I have never been a lover of fruitcake. They always seem so heavy and dry. I’m willing to try and actually make these 5 DIY fruitcake recipes. If a recipe looks good to you but a couple of the ingredients aren’t your favorite, go ahead and eliminate them or change it up. Thanks to Martha Stewart for the recipes.
Our selected recipes show that not all fruitcakes are alike. There is a fruitcake for everyone — you will miss out if you dismiss it (listed as pictured from top to bottom).
A slice of ripe fruitcake, inlaid with colorful candied fruits and nuts, is reminiscent of mosaics, illuminated manuscripts, and medieval tapestries. The connection is more than just visual. Recipes for fruitcakes date back to crude examples from the seventh century, reflecting the influence of Persian culture on European cuisine. The Persians knew how to preserve fruit in sugar, and to grind almonds and sugar into the paste we know as marzipan. Over time, Europeans embraced the custom of adding candied fruits and ground nuts to their breads and cakes. By the nineteenth century, the English, forever fond of sweets, had perfected the art of the fruitcake.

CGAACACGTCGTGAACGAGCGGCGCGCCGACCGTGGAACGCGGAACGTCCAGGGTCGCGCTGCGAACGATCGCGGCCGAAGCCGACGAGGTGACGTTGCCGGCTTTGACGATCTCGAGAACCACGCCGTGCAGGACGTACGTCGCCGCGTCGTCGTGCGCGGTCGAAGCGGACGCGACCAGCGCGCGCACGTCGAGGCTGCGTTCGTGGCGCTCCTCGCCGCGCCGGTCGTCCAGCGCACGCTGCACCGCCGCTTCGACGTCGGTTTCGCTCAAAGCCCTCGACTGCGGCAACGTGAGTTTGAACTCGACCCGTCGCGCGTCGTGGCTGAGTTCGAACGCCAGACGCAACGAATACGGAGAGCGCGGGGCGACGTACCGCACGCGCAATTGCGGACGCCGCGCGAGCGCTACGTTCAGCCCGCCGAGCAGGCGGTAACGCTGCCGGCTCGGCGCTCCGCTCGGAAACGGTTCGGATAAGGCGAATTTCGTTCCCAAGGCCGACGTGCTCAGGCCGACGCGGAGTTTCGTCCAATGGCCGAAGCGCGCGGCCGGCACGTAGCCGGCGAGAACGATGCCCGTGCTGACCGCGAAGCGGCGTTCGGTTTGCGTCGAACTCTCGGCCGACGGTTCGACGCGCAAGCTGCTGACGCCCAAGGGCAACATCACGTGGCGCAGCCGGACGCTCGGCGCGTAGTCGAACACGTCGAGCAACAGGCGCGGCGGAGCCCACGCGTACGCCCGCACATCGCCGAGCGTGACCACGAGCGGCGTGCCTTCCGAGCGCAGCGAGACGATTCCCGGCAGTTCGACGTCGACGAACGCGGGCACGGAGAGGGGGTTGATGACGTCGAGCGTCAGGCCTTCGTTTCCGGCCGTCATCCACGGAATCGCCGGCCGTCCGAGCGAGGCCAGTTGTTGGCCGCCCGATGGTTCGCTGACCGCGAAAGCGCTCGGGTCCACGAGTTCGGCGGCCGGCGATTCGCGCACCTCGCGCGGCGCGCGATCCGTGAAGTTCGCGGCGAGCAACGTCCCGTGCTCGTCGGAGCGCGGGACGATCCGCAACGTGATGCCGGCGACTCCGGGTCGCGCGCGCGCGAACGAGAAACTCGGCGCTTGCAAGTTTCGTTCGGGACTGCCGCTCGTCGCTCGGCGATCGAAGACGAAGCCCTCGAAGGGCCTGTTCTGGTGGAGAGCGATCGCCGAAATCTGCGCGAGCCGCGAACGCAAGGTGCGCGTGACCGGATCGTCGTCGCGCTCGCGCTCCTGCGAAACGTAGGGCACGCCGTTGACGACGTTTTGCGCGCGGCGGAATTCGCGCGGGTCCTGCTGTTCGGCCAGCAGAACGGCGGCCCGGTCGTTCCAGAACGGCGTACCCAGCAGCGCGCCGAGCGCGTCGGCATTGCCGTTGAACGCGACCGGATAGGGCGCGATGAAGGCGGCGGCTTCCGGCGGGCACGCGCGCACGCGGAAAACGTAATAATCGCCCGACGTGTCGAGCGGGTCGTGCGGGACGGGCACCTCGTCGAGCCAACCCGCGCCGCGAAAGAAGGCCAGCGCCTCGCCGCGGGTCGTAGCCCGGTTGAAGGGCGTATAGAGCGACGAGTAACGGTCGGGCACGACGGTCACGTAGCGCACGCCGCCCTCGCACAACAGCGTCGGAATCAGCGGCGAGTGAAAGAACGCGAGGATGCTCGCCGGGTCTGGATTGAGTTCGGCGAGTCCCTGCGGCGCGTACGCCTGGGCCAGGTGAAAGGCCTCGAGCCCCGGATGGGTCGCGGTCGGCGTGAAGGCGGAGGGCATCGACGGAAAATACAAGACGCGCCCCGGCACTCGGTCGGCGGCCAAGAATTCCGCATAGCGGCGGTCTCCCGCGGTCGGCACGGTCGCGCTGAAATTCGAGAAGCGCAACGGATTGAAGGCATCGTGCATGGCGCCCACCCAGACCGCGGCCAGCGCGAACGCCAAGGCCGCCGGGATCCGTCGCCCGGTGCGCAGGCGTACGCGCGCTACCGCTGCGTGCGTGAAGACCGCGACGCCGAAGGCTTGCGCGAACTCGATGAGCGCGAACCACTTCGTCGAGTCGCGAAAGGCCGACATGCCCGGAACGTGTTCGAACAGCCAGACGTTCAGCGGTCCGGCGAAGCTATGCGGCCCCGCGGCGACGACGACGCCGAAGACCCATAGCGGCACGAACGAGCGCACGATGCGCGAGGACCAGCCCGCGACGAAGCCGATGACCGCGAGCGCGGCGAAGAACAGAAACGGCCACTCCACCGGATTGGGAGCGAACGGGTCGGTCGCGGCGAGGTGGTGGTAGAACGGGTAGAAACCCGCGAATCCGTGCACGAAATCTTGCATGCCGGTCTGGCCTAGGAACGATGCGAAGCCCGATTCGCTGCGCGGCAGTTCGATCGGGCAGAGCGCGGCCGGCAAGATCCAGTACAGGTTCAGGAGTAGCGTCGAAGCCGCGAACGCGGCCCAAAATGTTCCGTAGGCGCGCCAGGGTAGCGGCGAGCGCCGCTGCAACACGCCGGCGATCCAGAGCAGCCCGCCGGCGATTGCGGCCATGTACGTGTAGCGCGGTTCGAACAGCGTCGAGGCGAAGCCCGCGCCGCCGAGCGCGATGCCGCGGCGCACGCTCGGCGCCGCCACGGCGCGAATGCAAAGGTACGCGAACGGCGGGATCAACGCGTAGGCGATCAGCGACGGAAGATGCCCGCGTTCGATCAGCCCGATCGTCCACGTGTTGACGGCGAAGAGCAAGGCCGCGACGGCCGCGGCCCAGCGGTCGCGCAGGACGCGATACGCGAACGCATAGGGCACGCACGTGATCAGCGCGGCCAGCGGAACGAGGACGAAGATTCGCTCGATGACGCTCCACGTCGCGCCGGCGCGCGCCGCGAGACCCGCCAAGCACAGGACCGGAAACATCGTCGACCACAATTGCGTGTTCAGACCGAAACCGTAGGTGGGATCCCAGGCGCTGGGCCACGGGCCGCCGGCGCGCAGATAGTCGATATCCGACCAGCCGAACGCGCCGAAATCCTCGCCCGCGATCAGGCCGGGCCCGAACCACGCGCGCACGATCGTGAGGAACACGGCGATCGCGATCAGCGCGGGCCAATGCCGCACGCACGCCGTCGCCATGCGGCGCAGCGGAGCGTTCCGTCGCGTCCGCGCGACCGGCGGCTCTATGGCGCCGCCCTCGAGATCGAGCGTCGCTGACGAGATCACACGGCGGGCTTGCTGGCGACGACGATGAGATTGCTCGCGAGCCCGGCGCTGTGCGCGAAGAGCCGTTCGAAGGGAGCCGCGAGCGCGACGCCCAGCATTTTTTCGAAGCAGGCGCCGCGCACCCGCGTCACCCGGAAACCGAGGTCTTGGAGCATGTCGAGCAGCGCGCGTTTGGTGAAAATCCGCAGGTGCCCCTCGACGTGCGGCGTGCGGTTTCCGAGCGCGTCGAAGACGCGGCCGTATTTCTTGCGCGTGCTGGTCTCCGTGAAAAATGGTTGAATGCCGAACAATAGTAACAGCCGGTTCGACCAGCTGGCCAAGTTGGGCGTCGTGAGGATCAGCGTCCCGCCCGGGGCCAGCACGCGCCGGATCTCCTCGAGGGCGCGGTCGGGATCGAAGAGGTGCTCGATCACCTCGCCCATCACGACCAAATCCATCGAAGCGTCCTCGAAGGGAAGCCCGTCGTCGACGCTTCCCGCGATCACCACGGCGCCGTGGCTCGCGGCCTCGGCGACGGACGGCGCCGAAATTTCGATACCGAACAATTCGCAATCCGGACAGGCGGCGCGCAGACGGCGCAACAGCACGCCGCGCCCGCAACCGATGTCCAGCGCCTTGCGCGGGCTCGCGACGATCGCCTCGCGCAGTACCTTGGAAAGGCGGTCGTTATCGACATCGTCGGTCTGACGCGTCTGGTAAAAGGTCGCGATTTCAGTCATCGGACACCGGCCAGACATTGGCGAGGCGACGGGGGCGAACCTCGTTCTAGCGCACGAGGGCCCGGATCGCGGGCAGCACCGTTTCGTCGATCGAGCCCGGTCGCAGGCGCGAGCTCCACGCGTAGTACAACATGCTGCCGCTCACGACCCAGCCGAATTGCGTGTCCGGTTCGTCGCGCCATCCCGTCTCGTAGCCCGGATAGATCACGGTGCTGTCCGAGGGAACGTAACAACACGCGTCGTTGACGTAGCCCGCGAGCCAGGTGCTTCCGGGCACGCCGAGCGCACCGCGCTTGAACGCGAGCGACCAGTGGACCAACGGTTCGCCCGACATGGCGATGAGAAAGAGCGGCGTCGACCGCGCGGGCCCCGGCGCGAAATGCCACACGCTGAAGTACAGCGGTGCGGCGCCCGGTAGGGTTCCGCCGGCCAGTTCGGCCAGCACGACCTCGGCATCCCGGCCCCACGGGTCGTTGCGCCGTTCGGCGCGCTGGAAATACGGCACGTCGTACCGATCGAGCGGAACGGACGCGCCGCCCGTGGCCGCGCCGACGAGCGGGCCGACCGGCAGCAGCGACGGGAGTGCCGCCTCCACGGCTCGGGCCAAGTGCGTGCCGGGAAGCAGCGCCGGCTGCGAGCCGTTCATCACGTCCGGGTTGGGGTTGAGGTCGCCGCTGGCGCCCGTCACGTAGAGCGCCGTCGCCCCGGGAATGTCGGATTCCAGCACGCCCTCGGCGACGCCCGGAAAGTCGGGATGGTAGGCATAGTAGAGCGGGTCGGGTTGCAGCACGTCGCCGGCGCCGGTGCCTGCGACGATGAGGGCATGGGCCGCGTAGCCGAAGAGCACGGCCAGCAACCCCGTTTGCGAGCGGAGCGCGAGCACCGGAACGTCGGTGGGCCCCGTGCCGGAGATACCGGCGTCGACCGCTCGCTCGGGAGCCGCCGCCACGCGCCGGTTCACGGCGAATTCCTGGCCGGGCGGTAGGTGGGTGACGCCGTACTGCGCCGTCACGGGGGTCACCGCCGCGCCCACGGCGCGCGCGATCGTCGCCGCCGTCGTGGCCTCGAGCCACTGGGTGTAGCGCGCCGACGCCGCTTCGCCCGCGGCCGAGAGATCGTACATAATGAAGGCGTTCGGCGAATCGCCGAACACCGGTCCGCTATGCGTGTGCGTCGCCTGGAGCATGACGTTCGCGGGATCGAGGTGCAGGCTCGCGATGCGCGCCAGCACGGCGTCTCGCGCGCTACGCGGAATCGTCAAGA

English “cookery” books are chock-full of fruitcakes with wonderful names like Fat Rascal. Often the cakes are attributed to a person, suggesting the recipe was a family heirloom. Sometimes the recipes include short anecdotes or childhood memories of cracking and shelling pounds of nuts in preparation. One recipe warns that fruit must only be cut with sharp kitchen scissors. Another reminds us to stir clockwise for good luck. Making fruitcake is a serious business. It requires an expensive, seemingly gargantuan quantity of ingredients — gorgeous candied citrus peel, glaceed cherries, currants, nuts, sweet butter, eggs, flour, and, of course, brandy — which yields a small number of cakes. Consequently, fruitcakes have always been reserved for special occasions — Christmas in particular.
One must wonder, then, about the fruitcake’s fall from grace. Why does the gift of a fruitcake, once the epitome of decadence and goodwill, seem more punishing than a stocking full of coal? The explanation is simple: The ingredients have been abused.
Images from Martha Stewart.
For all the recipes visit Martha Stewart.